There is also the matter of cost. Tarps, in general, are significantly cheaper than a tent footprint. But even within the tarp market, price is greatly differentiated. Obviously, you’ll need to get a tarp of the correct size, which will also impact the cost.

But what counts as a camping tarp goes beyond what might be sold in the tent section of the store. There are alternatives found in DIY stores and those marketed under survival gear. We’ve picked the three camping favorites that fall outside the obvious “tarp” choice.

Using Tyvek As A Tarp Under Your Tent

Tyvek is a material made by DuPont, and it is incredibly popular with backpackers who don’t want to buy a tent footprint. Tyvek is lighter than most tarp materials, water-resistant, anti-bacterial, breathable, and soft. Thus, it is one of the most packable footprint alternatives.

Tyvek isn’t woven. Instead, its uniquely spunbound polyethylene is randomly aid and compressed, reducing the chances of tears or punctures. Moreover, for a material as thin as it is, the stuff is incredibly durable.

People wanting to use Tyvek as a tarp under their tent have a few options. They can buy it in sheets or rolls. Alternatively, look out for fellow campers selling the remainders of their rolls on popular online marketplaces.

Tyvek is so beloved by campers that they’ve started to sell it as a kit with self-adhesive tie-off loops. The material is also chosen by companies who make premade “footprints” such as this one by RELK.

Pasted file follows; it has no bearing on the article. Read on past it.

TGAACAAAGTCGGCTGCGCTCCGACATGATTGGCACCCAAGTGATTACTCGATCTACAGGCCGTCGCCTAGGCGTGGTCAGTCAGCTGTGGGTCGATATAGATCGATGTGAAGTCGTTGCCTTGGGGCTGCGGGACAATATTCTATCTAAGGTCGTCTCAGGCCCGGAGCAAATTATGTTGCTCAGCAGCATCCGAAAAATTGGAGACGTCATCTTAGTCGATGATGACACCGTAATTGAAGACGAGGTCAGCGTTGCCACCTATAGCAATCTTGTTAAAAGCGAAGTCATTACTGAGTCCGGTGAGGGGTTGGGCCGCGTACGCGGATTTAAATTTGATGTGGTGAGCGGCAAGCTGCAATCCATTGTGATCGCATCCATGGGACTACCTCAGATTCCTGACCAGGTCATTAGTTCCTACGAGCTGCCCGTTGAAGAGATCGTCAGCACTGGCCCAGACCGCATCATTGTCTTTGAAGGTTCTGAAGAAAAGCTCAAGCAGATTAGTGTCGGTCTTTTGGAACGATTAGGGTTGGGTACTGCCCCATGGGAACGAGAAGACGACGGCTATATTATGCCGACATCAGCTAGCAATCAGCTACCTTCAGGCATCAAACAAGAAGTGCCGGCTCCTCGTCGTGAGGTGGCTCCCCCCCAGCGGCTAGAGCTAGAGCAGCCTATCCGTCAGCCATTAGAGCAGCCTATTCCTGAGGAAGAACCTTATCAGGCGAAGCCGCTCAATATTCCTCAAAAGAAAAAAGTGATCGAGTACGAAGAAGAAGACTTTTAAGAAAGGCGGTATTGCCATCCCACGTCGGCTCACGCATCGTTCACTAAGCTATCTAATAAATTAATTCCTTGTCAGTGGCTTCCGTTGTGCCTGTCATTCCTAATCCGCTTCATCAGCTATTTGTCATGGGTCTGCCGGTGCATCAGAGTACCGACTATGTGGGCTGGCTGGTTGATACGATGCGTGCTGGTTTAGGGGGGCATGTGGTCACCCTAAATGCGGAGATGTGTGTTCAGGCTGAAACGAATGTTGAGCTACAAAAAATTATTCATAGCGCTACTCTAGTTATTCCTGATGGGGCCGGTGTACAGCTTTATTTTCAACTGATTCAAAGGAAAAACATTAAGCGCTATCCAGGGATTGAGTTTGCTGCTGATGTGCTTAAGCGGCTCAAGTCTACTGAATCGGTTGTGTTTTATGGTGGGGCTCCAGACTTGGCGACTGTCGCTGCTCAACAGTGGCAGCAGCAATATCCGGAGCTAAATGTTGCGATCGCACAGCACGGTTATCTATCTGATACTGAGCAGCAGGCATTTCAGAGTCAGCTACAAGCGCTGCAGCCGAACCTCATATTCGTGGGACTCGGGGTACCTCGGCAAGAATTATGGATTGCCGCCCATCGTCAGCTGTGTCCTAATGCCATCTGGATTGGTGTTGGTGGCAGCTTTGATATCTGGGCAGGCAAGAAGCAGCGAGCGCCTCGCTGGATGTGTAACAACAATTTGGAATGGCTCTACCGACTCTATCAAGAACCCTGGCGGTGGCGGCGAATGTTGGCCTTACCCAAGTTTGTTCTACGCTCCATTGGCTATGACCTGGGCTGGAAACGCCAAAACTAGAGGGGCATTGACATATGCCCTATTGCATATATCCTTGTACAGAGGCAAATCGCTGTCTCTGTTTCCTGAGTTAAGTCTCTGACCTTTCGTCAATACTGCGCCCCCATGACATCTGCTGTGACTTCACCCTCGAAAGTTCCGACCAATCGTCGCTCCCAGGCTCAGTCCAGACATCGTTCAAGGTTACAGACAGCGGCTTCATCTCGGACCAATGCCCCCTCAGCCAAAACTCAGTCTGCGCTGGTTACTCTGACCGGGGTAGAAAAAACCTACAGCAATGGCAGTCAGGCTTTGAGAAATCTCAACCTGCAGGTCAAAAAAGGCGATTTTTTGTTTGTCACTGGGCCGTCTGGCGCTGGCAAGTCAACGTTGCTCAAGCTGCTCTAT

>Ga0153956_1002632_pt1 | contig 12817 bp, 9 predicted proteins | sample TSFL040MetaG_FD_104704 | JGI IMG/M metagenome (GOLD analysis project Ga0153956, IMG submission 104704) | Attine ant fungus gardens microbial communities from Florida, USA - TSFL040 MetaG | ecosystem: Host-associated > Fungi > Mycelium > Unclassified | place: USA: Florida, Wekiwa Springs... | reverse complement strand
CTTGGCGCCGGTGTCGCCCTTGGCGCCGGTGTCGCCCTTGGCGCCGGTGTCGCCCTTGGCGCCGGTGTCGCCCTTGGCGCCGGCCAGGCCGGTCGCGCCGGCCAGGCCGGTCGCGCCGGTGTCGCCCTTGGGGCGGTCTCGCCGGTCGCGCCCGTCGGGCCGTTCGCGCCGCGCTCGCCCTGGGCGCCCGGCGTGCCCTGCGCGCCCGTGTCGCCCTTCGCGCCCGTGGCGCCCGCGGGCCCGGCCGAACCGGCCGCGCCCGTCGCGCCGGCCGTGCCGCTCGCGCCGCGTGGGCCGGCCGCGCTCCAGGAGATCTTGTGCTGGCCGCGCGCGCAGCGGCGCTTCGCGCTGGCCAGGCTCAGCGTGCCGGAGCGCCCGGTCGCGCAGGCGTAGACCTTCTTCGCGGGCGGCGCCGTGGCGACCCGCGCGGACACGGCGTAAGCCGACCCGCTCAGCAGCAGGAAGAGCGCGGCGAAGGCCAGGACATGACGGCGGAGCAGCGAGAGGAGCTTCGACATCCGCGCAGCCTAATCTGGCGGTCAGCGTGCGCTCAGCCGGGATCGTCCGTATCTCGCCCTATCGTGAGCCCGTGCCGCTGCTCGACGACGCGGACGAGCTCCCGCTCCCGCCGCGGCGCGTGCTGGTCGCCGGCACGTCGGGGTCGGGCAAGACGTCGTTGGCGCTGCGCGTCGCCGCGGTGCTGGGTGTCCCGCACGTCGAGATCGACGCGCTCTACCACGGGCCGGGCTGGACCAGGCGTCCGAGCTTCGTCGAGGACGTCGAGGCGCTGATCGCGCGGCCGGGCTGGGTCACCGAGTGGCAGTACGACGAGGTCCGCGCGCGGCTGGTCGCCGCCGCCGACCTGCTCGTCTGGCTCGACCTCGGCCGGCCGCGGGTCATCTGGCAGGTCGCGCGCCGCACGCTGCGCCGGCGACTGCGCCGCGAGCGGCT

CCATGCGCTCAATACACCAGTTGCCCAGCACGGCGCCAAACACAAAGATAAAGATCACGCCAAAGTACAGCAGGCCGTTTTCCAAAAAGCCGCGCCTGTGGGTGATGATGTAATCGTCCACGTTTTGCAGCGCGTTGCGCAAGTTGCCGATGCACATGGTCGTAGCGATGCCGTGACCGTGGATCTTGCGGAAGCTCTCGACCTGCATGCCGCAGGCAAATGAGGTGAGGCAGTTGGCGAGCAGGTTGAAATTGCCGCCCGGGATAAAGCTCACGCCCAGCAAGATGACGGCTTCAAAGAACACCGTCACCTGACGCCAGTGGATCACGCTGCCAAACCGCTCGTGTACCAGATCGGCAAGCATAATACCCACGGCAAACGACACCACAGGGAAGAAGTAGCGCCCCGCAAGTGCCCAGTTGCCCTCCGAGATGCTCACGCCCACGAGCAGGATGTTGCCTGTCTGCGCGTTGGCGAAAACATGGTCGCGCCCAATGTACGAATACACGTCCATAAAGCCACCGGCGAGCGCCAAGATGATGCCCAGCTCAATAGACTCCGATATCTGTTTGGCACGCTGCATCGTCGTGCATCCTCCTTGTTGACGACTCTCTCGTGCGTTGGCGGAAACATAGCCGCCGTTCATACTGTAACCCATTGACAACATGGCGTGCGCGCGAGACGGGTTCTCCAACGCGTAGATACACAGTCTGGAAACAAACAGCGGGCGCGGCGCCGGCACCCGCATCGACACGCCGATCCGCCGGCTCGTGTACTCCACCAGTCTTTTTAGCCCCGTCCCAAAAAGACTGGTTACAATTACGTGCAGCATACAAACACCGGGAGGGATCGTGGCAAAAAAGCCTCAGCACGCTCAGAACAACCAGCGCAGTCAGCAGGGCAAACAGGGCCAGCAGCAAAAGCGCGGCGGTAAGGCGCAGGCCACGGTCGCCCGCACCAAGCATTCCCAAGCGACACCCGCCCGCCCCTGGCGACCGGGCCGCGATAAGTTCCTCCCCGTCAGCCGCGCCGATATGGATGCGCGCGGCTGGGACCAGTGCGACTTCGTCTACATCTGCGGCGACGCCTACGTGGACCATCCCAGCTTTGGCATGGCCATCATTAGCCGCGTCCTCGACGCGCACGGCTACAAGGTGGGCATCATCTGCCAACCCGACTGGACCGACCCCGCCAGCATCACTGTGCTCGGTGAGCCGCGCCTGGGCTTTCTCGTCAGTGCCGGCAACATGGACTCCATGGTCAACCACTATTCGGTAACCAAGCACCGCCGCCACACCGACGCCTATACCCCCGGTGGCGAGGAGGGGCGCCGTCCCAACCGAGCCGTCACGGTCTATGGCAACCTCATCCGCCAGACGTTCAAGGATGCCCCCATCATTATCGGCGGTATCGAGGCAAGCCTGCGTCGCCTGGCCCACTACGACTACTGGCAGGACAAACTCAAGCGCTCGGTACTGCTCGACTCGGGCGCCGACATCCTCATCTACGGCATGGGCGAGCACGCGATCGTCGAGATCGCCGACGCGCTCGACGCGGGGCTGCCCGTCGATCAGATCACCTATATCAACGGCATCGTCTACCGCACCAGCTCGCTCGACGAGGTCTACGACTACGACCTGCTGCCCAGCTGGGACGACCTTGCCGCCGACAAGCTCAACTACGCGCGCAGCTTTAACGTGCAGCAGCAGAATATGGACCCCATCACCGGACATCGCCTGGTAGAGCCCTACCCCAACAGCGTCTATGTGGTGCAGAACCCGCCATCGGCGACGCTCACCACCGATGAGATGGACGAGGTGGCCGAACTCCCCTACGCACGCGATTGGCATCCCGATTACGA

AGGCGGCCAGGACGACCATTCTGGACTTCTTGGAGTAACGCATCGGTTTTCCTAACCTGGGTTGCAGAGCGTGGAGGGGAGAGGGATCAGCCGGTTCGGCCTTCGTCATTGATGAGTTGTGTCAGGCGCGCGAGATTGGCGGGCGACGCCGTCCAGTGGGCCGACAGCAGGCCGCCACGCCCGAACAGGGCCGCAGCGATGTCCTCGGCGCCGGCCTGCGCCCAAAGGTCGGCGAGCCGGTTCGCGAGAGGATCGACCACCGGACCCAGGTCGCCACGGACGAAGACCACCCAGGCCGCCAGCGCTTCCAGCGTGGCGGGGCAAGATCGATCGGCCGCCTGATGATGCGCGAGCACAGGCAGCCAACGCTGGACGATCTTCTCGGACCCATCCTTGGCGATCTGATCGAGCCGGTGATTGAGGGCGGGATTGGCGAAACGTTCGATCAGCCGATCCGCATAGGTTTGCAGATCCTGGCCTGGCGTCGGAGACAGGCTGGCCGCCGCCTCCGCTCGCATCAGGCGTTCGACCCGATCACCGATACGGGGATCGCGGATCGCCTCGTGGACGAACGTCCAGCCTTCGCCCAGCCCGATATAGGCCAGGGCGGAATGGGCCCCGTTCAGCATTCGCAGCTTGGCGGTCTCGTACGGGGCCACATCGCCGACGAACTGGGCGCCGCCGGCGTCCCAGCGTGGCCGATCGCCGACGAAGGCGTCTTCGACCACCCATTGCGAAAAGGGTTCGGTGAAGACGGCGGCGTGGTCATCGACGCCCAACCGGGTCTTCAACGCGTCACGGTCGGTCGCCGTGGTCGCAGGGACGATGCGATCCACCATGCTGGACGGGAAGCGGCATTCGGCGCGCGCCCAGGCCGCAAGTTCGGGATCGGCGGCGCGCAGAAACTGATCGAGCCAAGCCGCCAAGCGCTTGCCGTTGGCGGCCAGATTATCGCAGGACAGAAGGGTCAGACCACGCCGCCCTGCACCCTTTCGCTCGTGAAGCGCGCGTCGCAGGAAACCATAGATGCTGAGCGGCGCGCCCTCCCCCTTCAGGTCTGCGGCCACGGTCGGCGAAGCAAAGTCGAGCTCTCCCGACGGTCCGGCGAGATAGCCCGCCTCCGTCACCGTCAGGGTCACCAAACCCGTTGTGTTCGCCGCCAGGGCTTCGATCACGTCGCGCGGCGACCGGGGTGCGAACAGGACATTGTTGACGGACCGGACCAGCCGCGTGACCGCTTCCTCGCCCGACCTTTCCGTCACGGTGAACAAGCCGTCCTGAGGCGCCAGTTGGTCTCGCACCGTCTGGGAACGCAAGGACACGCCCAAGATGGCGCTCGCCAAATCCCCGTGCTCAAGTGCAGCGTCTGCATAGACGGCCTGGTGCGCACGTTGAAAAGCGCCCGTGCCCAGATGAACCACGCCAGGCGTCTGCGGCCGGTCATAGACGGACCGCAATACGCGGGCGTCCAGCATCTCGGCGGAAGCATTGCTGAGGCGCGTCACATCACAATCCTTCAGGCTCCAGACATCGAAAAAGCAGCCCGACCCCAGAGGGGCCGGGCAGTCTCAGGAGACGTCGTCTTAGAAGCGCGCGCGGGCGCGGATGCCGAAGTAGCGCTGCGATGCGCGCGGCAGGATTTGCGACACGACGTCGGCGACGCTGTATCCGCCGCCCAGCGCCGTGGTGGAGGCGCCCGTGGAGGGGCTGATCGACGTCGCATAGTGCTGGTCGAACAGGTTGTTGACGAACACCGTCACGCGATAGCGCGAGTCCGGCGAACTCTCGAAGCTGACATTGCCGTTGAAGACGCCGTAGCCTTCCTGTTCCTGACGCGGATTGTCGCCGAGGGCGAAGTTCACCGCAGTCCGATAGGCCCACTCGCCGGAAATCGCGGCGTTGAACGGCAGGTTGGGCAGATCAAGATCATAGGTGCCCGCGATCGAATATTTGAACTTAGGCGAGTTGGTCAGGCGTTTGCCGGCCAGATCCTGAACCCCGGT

Using An Emergency Blanket As A Tarp Under Your Tent

Emergency blanket material has been a long-favored hack to keep a tent cool. However, this is typically placed over or above the tent, not under it. However, many emergency blankets now come with grommets and a waterproof layer, such as the Arcturus Heavy Duty Survival Blanket.

Nor are they ridiculously heavy; the Arcturus only weighs 1.4lbs. The emergency blanket can act as a picnic blanket, a temporary shelter, and creates an insulating and waterproof barrier under your tent. Plus, if you get into trouble, its reflective layer can be used to signal for help.

Professional painting tarps made from canvas make great foot prints for tents.
Check out your local trade store for professional canvas tarps that you can cut or fold to size for your tent.

Using Painter’s Dropcloth As A Tarp Under Your Tent

Many people use an old sheet when they paint. However, household bedding, towels, and blankets typically make terrible tarps under a tent. They’re thin and fragile, letting in the cold and wet. But your professional painter is using a drop cloth made out of canvas.

Canvas is one of the best camping tarp materials for those that want to avoid plastic and other synthetics.

There are official, camping-approved tarps made from duck canvas, such as the one by CCS Chicago Canvas & Supply. It already has rust-resistant grommets and is coated in wax to make it stand up to water. However, these can be pricey, even more expensive than a tent footprint.

On the more affordable end of the scale is a proper painter’s drop cloth, such as the ones sold by Trimaco SuperTuff or Kingorigin. These are heavy-duty and made to last. They’ll protect the tent’s floor and provide some cushion. However, they are also made to absorb paint, so they are not great choices for damp-weather camping.